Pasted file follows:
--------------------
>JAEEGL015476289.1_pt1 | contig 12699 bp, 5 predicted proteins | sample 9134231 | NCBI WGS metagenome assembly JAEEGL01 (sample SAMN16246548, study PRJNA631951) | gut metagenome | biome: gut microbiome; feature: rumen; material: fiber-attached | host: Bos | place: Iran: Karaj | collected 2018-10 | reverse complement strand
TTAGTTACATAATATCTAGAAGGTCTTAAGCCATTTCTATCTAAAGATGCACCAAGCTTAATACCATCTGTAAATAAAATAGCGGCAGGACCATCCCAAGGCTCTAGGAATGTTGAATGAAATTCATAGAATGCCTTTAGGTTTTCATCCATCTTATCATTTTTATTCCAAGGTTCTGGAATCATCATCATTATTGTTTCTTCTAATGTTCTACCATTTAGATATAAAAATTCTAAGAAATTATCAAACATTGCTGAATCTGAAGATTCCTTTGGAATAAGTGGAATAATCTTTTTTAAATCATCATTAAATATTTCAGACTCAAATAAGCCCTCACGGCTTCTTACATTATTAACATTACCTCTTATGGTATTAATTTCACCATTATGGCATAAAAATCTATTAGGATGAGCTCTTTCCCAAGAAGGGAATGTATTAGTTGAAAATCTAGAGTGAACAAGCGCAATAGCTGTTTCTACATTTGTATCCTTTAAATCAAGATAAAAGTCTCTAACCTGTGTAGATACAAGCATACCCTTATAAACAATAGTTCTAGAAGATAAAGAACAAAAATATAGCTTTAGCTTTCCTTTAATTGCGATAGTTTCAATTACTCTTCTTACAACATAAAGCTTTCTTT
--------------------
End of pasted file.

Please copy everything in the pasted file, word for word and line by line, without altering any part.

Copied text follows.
>JAEEGL015476289.1_pt1 | contig 12699 bp, 5 predicted proteins | sample 9134231 | NCBI WGS metagenome assembly JAEEGL01 (sample SAMN16246548, study PRJNA631951) | gut metagenome | biome: gut microbiome; feature: rumen; material: fiber-attached | host: Bos | place: Iran: Karaj | collected 2018-10 | reverse complement strand
TTAGTTACATAATATCTAGAAGGTCTTAAGCCATTTCTATCTAAAGATGCACCAAGCTTAATACCATCTGTAAATAAAATAGCGGCAGGACCATCCCAAGGCTCTAGGAATGTTGAATGAAATTCATAGAATGCCTTTAGGTTTTCATCCATCTTATCATTTTTATTCCAAGGTTCTGGAATCATCATCATTATTGTTTCTTCTAATGTTCTACCATTTAGATATAAAAATTCTAAGAAATTATCAAACATTGCTGAATCTGAAGATTCCTTTGGAATAAGTGGAATAATCTTTTTTAAATCATCATTAAATATTTCAGACTCAAATAAGCCCTCACGGCTTCTTACATTATTAACATTACCTCTTATGGTATTAATTTCACCATTATGGCATAAAAATCTATTAGGATGAGCTCTTTCCCAAGAAGGGAATGTATTAGTTGAAAATCTAGAGTGAACAAGCGCAATAGCTGTTTCTACATTTGTATCCTTTAAATCAAGATAAAAGTCTCTAACCTGTGTAGATACAAGCATACCCTTATAAACAATAGTTCTAGAAGATAAAGAACAAAAATATAGCTTTAGCTTTCCTTTAATTGCGATAGTTTCAATTACTCTTCTTACAACATAAAGCTTTCTTT